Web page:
What do I do when both my husband and parents need me?
My husband of 36 years has pick's dementia, we started dating at 16 and he is what most women would dream to have in a husband & father, a good, gentle & kind man & my Mom is in the final stages of alzheimer's and lives at home with my 84 year old Dad. We have alwasy been close with both of my parents and my husband is very fond of my Dad. My Mom is very demanding and hateful with my Dad now(she would have never been this way before) and he leans on me alot, I am the closest sibling out of 6 so I do get the lions share of the care, i usually dont mind but lately my husband whose dementia is starting to come closer to the surface doesn't want to be around my Mom because he knows this is basically his future so he is trying to avoid being around her. He keeps telling me " I am sorry now before I get to be like her" it would help if he was being a jerk about it but he is truly sad when he says this. I tried to talk to my Dad(who is in denial about depression) and he said "Don't worry about us, i will take care of things" Just add another layer of guilt. I feel like the scarecrow on the post in Oz. I just dont which way is right. I want to be with my husband before this disease really takes hold but I feel a great obligation to my parents.
Thanks for letting me vent Sharon
You are in a challenging role and obviously care deeply for your mother and husband. Blessings on you for your loving commitment.
First, be released of the guilt for doing what is "right." Each day that you lovingly care for your mom and your husband in the face of difficult choices, you are doing what is right.
I would suggest that you first consult with your local Area Agency on Aging to see what support services are available to assist you in your care of both your mother and your husband. Assistance through Meals on Wheels, in-home aides, transportation, and other vital services could provide you with flexibility. You cannot not do this alone.
Secondly, I would suggest that you look into adult day services. I recently wrote a blog on "How Adult Day Service Can Help Loved Ones with Dementia." To find it on my website, check out my bio on the Caring.com site. Adult day services can provide much-needed routine and cognitive stimulation for your mother, while providing respite for your father and for you. In some communities, the services are provided through tax dollars, and transportation is also provided for your loved one.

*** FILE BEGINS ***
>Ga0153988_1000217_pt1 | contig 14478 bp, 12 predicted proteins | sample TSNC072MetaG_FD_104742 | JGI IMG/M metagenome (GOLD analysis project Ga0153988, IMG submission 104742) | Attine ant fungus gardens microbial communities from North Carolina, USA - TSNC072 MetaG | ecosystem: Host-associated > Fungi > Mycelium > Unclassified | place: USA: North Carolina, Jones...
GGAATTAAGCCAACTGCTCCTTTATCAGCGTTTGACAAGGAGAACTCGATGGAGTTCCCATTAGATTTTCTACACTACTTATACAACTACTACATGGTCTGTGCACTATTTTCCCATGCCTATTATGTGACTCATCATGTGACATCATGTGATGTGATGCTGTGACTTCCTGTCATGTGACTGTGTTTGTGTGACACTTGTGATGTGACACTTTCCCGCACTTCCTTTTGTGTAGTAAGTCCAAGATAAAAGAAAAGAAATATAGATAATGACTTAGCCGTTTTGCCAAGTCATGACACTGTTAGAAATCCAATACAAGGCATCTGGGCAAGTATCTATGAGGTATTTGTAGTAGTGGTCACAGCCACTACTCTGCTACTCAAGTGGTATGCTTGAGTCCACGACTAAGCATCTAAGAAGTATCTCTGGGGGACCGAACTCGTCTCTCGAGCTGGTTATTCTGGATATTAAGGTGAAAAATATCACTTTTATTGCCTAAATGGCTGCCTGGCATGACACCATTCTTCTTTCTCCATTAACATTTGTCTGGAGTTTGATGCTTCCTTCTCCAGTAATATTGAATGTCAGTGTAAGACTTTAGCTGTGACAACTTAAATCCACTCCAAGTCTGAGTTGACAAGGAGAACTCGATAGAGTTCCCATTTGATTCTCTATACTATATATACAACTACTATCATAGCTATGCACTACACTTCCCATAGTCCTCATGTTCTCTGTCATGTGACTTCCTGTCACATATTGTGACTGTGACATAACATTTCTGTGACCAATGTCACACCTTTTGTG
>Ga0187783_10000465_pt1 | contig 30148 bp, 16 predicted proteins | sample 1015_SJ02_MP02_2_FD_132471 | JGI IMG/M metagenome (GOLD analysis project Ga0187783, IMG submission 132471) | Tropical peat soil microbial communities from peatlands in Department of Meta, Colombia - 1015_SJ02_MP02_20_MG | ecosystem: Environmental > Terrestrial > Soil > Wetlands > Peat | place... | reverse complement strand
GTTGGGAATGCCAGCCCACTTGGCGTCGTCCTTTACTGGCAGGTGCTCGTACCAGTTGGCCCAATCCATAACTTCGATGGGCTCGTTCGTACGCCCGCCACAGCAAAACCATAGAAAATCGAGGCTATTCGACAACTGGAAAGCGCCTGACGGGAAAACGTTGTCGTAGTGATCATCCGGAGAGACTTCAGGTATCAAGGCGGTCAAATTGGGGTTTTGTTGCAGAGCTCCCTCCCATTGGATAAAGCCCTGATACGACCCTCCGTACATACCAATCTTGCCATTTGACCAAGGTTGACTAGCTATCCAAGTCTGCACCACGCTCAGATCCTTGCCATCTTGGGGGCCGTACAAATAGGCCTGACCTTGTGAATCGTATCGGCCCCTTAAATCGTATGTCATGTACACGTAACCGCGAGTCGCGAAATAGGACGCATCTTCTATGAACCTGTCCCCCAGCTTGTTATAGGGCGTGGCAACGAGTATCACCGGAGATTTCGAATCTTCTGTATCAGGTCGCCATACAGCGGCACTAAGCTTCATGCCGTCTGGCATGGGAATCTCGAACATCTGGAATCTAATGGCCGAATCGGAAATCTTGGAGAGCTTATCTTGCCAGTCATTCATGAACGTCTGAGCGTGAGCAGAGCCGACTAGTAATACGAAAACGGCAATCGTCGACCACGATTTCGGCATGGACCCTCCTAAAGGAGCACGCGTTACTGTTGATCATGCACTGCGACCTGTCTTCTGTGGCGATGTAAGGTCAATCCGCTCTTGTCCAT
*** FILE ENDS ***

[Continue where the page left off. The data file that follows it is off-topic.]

Lastly, I would suggest that you talk to your family members about the need to create a family care plan for your mother. Family members can participate in different ways: some financially or by providing scheduled respite care. You may want to consider pitching in for an in-home care provider to help assist your father, as well.
Any caregiving plan needs to be flexible. Your loved one's needs change. Your needs change. There is no "right" way to do the job when we are motivated by love.
Thank you Shelly for the words of wisdom!
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Shelly I agree 100% also I have found helpful other sites such as http://www.care.com/ and https://www.sittercity.com are helpful in finding private caregivers where you can have a background check done and view reviews from other people who have used them. I am on Sittercity.com and was on Care.com until they abruptly closed my beautiful profile page for no reason at all. Hopefully I will be able to reopen in the future sometime.
Hi Sharon - you are such a wonderful wife and daughter. My husband had a stroke in 2006 in his frontal lobe, and his logic was scrambled, plus he had 2 personalities for the 3 years he lived after the stroke. I would have described him in a similar fashion that you described your husband, except that my husband and I found ourselves late in life - we had only been married 15 months prior to his stroke.
You are in a situation that changes, I would bet, at least hourly. It would be good for you, and especially good for your Father, to get your Mother into some sort of Senior Day Care. The time there will help your Mother, allow others to give you a perspective on your Mother that you may be unable to see, and it will help your Mother be in a friendly environment with people she has no history with.
Be gentle with yourself. Do what you can, and let God take care of the rest. Ask your siblings for help - even if they are far away, there are things they can do - sending cards to Mom and Dad, phone calls of support to Mom and Dad, being a shoulder to cry on for you. You have a tough journey ahead of you, conserve your energy, and take care of yourself as well! Hugs to you.
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